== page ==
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ticing law again. These 1949 character studies reflect 
three moods before his perjury case went to the jury. 
(UPI Telephoto) 


WANTS SHINGLE BACK — Alger Hiss, convicted of 
perjury in Cold War spy case 25 years ago that brought 
national attention to Richard M. Nixon, wants the 
Massachusetts Supreme Court to let him start prac- 


LAUNCHED NIXOhTS CAREER 


BOSTON (UPI) — Alger Hiss asked 
court permission yesterday to return 
to the practice of law almost a 
quarter century after a spy case per- 
jury conviction shattered his im- 
pressive career and helped launch 
that of Richard M. Nixon. 

The slim, grey-haired former State 
Department official, now a stationery 
salesman in New York, sat im- 
passively next to his son in the rear of 
the Massachusetts Supreme Court 
courtroom. 

At the bench, his attorney, John 
Groden, told a panel of seven judges 
Hiss “contributed significantly” to 
society despite being denied the right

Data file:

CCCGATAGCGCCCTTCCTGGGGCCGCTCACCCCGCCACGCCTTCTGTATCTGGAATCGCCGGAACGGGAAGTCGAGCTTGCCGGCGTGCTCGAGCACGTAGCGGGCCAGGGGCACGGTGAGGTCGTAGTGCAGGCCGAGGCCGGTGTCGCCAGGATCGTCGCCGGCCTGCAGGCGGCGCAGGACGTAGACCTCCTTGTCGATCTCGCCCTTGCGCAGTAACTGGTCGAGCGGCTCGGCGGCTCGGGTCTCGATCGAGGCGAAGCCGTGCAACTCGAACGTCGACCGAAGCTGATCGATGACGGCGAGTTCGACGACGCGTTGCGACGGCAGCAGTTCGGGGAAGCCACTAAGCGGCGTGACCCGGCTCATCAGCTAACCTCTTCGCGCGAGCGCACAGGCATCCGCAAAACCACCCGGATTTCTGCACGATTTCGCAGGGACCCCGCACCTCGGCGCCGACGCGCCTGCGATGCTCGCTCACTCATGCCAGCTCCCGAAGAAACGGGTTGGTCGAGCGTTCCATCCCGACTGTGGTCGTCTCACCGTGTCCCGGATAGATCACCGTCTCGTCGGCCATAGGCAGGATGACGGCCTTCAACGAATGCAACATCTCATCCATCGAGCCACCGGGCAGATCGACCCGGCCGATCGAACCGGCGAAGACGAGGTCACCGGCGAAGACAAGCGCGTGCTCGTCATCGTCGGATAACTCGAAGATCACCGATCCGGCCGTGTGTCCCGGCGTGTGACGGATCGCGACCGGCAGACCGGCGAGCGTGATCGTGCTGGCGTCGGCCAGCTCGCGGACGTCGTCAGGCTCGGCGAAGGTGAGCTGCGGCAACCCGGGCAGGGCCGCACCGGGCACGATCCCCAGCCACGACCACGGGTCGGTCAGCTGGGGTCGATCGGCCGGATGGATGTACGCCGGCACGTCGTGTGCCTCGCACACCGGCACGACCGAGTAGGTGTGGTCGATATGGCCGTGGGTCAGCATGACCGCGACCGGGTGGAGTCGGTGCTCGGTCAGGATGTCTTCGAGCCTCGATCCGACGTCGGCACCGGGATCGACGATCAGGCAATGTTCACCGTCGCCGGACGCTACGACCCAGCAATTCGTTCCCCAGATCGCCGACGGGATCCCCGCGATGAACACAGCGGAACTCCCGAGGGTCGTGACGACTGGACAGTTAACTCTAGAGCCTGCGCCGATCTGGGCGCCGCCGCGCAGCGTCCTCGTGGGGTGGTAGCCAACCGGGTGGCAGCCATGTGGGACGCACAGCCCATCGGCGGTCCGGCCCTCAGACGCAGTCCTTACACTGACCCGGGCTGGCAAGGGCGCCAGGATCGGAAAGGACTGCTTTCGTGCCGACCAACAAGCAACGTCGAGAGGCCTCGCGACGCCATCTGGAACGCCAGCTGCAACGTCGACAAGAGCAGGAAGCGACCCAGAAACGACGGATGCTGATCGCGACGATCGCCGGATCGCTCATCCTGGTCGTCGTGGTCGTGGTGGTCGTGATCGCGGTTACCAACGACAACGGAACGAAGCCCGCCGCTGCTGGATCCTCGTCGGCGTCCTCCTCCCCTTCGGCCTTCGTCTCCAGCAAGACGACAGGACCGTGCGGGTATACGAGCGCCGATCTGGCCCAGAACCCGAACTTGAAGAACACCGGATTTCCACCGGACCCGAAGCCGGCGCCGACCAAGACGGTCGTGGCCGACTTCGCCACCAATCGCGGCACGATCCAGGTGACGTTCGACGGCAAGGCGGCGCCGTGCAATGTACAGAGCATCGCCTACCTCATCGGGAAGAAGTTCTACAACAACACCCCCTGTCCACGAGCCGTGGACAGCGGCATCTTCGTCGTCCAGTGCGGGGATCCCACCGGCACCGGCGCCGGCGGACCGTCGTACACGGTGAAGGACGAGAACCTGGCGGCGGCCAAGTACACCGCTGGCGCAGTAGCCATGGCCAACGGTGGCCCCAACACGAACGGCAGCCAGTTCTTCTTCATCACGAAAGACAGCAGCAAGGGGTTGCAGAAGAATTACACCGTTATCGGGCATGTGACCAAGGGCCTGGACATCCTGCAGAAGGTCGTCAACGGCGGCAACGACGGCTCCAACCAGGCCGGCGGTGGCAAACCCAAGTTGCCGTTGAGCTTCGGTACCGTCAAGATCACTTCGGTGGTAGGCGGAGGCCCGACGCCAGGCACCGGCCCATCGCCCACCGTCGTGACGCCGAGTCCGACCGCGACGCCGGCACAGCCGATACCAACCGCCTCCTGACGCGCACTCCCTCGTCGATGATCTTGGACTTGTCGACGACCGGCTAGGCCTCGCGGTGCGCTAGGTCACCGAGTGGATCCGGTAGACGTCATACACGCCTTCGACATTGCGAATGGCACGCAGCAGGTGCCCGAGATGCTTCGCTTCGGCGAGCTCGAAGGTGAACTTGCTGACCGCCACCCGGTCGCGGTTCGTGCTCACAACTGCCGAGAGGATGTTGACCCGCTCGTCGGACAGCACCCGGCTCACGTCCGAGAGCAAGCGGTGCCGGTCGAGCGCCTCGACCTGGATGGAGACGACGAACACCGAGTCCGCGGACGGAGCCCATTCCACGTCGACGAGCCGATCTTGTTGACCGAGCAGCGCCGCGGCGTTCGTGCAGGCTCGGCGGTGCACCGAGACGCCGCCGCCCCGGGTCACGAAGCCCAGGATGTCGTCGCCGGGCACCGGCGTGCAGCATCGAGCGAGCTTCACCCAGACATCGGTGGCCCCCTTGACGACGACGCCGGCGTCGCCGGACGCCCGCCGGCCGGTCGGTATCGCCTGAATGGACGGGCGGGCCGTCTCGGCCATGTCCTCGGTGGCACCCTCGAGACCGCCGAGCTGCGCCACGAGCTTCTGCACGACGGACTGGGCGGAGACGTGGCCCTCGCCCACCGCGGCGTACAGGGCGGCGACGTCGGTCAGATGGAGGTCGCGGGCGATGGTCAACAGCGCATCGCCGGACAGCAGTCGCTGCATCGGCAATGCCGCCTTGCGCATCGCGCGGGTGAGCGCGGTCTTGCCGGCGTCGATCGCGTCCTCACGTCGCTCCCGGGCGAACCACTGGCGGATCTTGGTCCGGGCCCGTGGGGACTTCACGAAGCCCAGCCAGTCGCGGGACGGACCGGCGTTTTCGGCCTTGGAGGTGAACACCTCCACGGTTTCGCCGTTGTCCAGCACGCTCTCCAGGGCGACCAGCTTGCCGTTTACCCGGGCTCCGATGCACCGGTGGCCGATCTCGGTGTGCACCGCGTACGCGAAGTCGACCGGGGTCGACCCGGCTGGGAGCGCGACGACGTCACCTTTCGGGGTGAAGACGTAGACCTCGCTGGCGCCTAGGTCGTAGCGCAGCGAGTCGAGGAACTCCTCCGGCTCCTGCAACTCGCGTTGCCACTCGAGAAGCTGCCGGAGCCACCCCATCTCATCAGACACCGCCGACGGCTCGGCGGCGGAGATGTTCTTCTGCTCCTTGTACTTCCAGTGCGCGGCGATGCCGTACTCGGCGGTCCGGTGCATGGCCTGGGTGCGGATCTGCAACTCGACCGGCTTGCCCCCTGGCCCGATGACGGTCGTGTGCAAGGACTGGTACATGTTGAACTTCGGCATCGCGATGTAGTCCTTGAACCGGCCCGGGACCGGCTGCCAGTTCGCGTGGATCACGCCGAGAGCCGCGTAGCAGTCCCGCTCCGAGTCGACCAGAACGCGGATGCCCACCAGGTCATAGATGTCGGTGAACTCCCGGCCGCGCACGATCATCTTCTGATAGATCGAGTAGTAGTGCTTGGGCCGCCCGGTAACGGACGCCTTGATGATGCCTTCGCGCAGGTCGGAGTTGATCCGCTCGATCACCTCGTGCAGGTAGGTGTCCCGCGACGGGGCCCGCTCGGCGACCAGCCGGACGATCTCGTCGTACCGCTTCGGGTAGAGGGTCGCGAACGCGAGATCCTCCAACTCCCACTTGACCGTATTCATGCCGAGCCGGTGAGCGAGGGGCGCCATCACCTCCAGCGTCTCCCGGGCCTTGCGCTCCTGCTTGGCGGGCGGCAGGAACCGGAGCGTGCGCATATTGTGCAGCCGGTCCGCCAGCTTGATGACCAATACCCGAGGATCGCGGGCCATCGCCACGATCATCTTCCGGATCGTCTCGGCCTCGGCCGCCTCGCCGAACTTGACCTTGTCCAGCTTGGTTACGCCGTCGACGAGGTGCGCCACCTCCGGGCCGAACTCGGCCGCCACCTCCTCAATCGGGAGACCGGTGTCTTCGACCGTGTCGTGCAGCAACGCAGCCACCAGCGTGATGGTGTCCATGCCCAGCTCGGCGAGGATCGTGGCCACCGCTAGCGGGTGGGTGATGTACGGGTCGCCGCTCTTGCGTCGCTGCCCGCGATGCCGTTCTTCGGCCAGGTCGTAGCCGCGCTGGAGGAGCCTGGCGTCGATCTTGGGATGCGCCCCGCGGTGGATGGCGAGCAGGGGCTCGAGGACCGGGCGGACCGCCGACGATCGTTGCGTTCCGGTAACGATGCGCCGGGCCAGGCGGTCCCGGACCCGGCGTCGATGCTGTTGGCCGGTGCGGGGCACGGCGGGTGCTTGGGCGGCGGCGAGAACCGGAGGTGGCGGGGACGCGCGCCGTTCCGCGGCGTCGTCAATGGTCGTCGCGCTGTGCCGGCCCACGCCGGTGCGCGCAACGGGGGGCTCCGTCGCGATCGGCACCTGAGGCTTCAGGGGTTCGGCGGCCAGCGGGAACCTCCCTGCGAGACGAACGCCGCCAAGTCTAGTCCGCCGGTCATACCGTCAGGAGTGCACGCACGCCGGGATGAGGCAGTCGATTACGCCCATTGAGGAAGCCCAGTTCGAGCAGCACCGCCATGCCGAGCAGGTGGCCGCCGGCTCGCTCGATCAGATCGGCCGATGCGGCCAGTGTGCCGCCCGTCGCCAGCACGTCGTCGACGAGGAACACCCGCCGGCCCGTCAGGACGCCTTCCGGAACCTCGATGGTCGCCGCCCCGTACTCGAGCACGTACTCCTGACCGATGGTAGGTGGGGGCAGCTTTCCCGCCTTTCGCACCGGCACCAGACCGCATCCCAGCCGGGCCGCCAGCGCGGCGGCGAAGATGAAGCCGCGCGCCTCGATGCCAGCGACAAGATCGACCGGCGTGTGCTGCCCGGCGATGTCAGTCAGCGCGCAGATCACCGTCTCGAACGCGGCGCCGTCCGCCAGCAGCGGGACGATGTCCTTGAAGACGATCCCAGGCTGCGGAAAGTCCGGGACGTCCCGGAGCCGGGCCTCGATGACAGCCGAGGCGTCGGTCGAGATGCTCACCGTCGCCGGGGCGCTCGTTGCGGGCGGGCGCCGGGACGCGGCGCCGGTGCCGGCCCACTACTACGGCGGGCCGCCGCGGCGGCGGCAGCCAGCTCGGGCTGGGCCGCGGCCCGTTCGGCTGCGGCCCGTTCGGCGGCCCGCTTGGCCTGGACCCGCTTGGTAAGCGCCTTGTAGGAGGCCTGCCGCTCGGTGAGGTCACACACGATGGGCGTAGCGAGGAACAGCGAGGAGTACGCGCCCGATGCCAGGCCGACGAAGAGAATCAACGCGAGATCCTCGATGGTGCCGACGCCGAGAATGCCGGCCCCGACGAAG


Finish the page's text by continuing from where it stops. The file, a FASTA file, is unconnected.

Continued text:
to practice his profession. 

Controversy has swirled about. Hiss 


character of the impeccably-dressed 
Hiss. 


since the House UnAmerican Ac- 
tivites Committee made his a 
household name in 1948. He served 
five years in prison on a conviction 
for perjury that came from that in- 
vestigation. 

Groden said whether the 71-,-year- 
old Harvard Law School graduate 
and one-time Boston attorney is 
allowed to take up law again should 
be decided by answering the 
question: “What is the moral 
character of Alger Hiss right now?” 

The court took the matter under 
advisement. 

Opposing attorney Robert 
DiGiacomo, representing the gover- 
ning board of the Boston Bar Associa- 
tion, did not challenge the moral 


DiGiacomo argued neither moral 
character nor the perjury Hiss denies 
to this day are main issues. What 
really was involved in the case, 
DiGiacomo said, wa3 “perjury based 
on espionage— there is no question of 
that.” He went on to argue that no- 
one involved in so serious a crime as 
spying should ever be allowed to 
practice law again. 


But Supreme Court Chief Justice 
G. Joseph Tauro asked if in the in- 
tervening 25 years “any evidence of 
espionage” involving Hiss had been 
turned up.